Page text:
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Large UK property funds are keeping trading suspensions in place because of fears that low cash buffers and regulatory uncertainty could trigger an investor run.
All of the UK’s major commercial property funds suspended trading in March, trapping close to £22bn of investor money, after the coronavirus-induced halt in economic activity made it difficult to value real estate.
Yet while three investment managers — St James’s Place, Columbia Threadneedle and most recently L&G — have announced they will reopen their property funds, most others remain suspended as groups weigh whether they will be able to cope with redemption requests on reopening.
A chief concern is that UK regulatory proposals, which are designed to prevent fund liquidity mismatches by introducing longer redemption notice periods, could have the opposite effect by encouraging investors to withdraw en masse before the rules come into force.
This risk, which could ultimately lead funds to suspend again, is compounded by the low cash balances of some property funds. Aegon Asset Management’s fund holds cash equivalent to 7.3 per cent of its portfolio, while M&G’s holds 8.2 per cent. This compares to 24.4 per cent and 18.5 per cent held by L&G and Columbia Threadneedle’s funds respectively.
“Property managers will be fearful that just when they are ready to reopen they lurch straight into another crisis brought about by the potential rule change,” said Ryan Hughes, head of active portfolios at AJ Bell. He warned an investor exodus could lead to a “liquidity death spiral” as managers try to sell assets in an uncertain market.
One property fund manager who asked not to be named said: “The FCA proposals seriously bring into doubt whether people will want to remain invested.” Resolving outstanding questions surrounding the rules was “vital to the ongoing health of property funds”, the manager added.
John Forbes, an adviser to property fund managers, said that one of the main issues was whether property funds would continue to be eligible to be held through Individual Savings Accounts (ISAs) or Self-invested Personal Pensions (SIPPs) tax wrappers following the reforms.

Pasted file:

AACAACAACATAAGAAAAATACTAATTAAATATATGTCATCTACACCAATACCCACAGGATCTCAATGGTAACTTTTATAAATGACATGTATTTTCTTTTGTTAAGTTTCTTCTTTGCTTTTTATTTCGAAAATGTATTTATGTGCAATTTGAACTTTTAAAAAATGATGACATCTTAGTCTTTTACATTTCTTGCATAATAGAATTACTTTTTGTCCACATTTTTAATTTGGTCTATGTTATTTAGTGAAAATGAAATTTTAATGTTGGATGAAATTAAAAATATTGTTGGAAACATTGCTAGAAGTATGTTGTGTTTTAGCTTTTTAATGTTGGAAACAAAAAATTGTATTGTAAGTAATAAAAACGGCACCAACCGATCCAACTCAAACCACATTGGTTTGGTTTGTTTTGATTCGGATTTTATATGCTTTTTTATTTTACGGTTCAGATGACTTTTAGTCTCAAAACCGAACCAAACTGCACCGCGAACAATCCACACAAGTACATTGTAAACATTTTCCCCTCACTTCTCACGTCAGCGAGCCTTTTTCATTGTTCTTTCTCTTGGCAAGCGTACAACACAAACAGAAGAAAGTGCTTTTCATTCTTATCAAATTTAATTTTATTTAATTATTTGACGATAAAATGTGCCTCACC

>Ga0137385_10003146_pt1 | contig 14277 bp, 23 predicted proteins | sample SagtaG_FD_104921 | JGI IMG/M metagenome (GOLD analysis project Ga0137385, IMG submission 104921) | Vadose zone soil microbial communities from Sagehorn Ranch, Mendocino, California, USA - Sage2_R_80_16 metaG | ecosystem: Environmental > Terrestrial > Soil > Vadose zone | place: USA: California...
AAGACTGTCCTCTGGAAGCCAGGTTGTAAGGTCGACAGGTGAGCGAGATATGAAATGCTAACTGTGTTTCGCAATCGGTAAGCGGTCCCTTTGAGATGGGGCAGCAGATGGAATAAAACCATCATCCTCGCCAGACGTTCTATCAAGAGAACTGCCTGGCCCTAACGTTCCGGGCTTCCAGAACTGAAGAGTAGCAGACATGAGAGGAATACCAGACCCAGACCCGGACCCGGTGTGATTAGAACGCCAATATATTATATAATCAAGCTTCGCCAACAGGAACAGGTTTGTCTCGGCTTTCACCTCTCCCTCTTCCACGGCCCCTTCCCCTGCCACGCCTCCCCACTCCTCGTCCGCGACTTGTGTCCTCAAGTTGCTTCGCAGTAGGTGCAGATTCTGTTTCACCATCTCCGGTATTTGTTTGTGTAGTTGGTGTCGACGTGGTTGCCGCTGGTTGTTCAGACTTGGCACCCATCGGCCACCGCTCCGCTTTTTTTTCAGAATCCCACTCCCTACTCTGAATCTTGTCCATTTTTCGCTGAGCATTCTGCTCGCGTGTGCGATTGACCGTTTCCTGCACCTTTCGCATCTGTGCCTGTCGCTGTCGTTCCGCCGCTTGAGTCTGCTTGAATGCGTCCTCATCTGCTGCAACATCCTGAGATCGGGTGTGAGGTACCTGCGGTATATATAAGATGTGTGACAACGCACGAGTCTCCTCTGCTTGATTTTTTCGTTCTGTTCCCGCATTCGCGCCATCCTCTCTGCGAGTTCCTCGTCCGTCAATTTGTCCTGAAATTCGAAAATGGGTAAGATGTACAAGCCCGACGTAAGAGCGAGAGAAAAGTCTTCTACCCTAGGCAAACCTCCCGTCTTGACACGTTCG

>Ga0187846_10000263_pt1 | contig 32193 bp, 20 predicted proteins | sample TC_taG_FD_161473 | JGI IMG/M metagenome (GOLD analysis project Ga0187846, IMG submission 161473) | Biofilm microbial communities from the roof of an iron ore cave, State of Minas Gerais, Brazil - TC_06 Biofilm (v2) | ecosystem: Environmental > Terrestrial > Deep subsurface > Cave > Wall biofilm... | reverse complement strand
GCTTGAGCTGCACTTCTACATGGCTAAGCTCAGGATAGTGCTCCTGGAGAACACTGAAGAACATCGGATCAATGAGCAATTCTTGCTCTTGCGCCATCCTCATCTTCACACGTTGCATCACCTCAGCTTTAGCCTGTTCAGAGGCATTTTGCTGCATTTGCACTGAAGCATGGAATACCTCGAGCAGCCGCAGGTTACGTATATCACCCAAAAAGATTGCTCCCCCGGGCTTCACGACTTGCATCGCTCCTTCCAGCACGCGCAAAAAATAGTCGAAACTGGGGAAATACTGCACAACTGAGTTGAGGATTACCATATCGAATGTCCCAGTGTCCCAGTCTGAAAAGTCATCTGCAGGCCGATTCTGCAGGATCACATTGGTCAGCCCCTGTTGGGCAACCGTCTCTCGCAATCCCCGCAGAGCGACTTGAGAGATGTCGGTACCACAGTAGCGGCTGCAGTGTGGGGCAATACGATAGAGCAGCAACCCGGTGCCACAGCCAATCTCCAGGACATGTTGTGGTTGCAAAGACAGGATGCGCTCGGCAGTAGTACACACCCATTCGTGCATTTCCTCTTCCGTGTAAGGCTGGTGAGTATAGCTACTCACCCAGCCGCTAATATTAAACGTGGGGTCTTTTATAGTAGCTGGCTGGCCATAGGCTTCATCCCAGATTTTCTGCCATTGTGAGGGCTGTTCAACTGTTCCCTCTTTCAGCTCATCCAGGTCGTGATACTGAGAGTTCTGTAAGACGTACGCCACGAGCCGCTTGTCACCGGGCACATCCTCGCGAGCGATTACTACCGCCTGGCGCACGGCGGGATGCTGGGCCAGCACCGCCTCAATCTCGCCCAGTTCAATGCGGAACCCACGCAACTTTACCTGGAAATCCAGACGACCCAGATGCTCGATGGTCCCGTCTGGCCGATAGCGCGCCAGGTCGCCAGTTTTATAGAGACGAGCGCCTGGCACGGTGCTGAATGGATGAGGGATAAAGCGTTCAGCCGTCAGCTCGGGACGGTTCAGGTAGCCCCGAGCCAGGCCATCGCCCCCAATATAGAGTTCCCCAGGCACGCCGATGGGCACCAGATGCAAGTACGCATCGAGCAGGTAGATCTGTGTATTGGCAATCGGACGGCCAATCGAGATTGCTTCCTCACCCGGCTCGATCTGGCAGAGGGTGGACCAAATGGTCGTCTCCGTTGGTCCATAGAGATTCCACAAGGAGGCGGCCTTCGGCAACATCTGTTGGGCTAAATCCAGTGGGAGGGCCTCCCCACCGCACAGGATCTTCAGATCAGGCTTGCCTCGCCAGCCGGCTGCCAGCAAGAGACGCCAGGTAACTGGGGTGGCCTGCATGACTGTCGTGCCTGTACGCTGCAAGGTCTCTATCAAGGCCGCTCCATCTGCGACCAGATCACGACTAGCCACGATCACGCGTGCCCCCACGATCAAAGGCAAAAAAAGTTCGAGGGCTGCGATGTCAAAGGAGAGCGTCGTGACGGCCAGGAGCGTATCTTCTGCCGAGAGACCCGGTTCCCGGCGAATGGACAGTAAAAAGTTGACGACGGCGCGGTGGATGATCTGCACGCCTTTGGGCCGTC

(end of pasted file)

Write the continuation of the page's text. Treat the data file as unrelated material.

The FCA acknowledged this was an issue in its August consultation paper but is yet to propose a solution. The regulator told the Financial Times: “We appreciate that ISA eligibility is an important consideration for retail investors, and will take this into account in our final decisions.”
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But Mr Forbes said the FCA’s statement did not go far enough. He urged the regulator to “make it clear that there will be no instant implementation of new rules” and that it intended to find solutions to the current sticking points before going ahead.
Aegon portfolio manager Richard Peacock said uncertainty around the reforms, combined with other redemption risk issues, were factors affecting whether his fund would reopen. “For this reason we are engaging with all our investors to discuss the outlook and their intentions,” he said.
Canada Life said it expected its fund to be reopened after its month-end valuation date. Standard Life Aberdeen and BMO said they would continue their suspensions and reconsider at month end. Janus Henderson, M&G and Aviva Investors said they would focus on raising liquidity to meet potential outflows.
The FCA said it expected managers to conduct “as much due diligence as possible” to ensure they have enough cash to fulfil redemptions on reopening.
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